When suffering a fit of pique, umbrage, or ennui—or, as author Ursula LeGuin called them, the French diseases of the soul—I usually like to lace up my trainers and run away from it all. I started doing this about a year ago, when the depression I’ve suffered on and off since my teenage years had taken especially fierce hold one evening. It had been a typical day of ups and downs with the boys, and if anyone were to ask me what was making me so sad right then, I doubt I could have answered him. To put it in general terms, I felt a non-specific, pervasive sense of doom. More pointedly, I wanted nothing more than to find a dark corner of the garage in which to curl up, and then I’d weep and wail until every foul, beastly demon, every terrifying image of rope or rooftop or fistful of pills, was purged once and for all.
So that is what I did. I got the children bathed and kissed them goodnight, and I went into the garage, more accurately known as the overflow storage room. I crawled behind a tower of Rubbermaid boxes and cried so hard, I thought my heart might explode. I didn’t feel better, so I kept on; I became a perpetual emotion machine of wailing and guttural sobs that gave way to raspiness and croaking as I lost my voice against the soaked knees of my jeans.
“Have you lost your mind?” my husband was demanding from the doorway. “What is wrong? What on earth is the matter?”
And I thought, I can’t begin to tell you. I can’t even begin. I said nothing and kept crying.
Because I couldn’t point to anything in particular that was wrong. It was as if each sad thought, each bittersweet memory, regretted moment, rued relationship, and heartbreaking loss residing in my mind suddenly joined hands and started inviting all the other bits of my brain to come to the wake. The sorrow was overwhelming, like a vicious flash flood, and I was completely caught up in its currents.
And this was not the first or even the fortieth time, alas.
“Listen. You need help. Either get a doctor, or get a lawyer.”
Tough love and tough words, neither of which I have ever responded to very well in my semi-long life. I stayed put, and eventually, I hauled my exhausted self back through the door and into the kitchen, where the light was still on, along with the dishwasher. At least there was that: a clean kitchen. And a sleeping family. I sat on the sofa and waited for my own slumber, but it never came.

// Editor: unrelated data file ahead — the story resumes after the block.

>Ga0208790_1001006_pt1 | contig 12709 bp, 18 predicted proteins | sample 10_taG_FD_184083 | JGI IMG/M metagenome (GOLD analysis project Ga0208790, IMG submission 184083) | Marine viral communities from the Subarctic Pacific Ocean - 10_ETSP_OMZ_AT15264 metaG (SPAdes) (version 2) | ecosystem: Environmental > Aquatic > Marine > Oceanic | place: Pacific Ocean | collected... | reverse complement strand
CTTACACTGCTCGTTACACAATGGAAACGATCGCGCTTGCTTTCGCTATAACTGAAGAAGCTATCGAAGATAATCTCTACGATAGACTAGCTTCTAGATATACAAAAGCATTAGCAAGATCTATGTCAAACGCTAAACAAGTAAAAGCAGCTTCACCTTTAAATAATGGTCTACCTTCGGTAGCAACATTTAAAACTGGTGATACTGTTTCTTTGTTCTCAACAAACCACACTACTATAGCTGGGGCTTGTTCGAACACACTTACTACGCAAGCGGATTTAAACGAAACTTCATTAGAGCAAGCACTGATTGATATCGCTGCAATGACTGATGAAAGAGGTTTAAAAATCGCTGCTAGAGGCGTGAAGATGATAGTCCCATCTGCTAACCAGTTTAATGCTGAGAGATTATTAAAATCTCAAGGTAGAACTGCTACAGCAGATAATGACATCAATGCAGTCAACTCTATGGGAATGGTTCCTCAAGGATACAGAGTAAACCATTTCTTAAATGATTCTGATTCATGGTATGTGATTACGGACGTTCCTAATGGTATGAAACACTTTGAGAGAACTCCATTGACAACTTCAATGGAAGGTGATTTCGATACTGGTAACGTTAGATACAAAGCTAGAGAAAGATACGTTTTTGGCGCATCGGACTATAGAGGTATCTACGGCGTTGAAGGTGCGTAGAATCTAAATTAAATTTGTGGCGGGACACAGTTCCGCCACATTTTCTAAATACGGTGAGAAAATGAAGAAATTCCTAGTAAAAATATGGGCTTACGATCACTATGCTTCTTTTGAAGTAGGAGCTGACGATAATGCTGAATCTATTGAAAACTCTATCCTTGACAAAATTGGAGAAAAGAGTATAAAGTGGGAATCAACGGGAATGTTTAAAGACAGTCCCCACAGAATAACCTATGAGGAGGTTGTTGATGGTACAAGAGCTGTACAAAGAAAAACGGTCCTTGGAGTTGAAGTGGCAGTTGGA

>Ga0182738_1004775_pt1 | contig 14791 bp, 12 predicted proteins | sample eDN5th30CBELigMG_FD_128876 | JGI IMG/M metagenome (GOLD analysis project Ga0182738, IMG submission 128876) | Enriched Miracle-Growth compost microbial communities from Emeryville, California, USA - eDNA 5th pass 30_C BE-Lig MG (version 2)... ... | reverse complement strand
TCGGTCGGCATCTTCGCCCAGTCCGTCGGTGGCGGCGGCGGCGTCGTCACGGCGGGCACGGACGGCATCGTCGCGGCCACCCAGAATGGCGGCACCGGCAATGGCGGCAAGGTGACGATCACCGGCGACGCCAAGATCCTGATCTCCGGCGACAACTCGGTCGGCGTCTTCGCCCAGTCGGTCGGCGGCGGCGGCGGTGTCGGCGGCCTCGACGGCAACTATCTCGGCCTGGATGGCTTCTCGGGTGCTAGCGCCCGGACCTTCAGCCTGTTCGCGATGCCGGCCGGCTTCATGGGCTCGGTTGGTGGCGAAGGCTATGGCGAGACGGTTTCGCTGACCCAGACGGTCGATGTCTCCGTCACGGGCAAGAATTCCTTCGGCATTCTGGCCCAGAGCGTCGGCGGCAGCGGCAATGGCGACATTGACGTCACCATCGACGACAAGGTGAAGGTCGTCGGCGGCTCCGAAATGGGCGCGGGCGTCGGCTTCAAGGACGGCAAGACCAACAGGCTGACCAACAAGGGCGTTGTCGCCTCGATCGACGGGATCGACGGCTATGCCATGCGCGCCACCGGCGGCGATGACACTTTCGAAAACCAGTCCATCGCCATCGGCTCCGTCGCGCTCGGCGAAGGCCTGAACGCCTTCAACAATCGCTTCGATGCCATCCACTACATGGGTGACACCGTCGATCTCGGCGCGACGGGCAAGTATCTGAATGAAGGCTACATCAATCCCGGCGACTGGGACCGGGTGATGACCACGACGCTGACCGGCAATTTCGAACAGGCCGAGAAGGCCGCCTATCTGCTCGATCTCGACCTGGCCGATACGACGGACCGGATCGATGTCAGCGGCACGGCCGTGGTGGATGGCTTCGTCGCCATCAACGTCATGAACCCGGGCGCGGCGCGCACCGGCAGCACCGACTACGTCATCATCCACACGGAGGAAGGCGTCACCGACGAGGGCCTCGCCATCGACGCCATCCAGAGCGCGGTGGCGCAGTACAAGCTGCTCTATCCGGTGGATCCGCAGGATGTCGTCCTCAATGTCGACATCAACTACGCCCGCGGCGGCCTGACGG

The boys’ doctor had been telling me to exercise. “There’s nothing wrong with anti-depressants, Deborah; with the modern ones, you can even take them for a while just to get through this difficult phase,” he said. Difficult phase. To my mind, the whole thing, the entire “phase” known as Life in These Times struck me as difficult, to use a woefully weak adjective. “There aren’t as many negative side effects to them, and I think you ought to talk to your doctor about giving them a go.” He’s assuming I ever find time to make appointments for myself, much less keep them. “But try doing this,” he continued, “Go outdoors tomorrow and run for a little while. Or take a long walk. Do it four or five times a week.”
The day after the garage-crying incident, I pulled out a pair of running shoes I’d bought months earlier and to date had only worn when traveling (they don’t set off the metal detectors). I dug through one of my husband’s drawers and found a pair of long, voluminous nylon basketball shorts—there was no way I’d be seen dead in short-shorts, not while actually moving—and an old Rolling Stones t-shirt. I hid my house keys under some shrubbery and off I went. Two blocks later (and by block I mean four houses, tops), I folded over like a human paperclip and threw up in my neighbor’s front garden. This is supposed to make you feel better? I thought.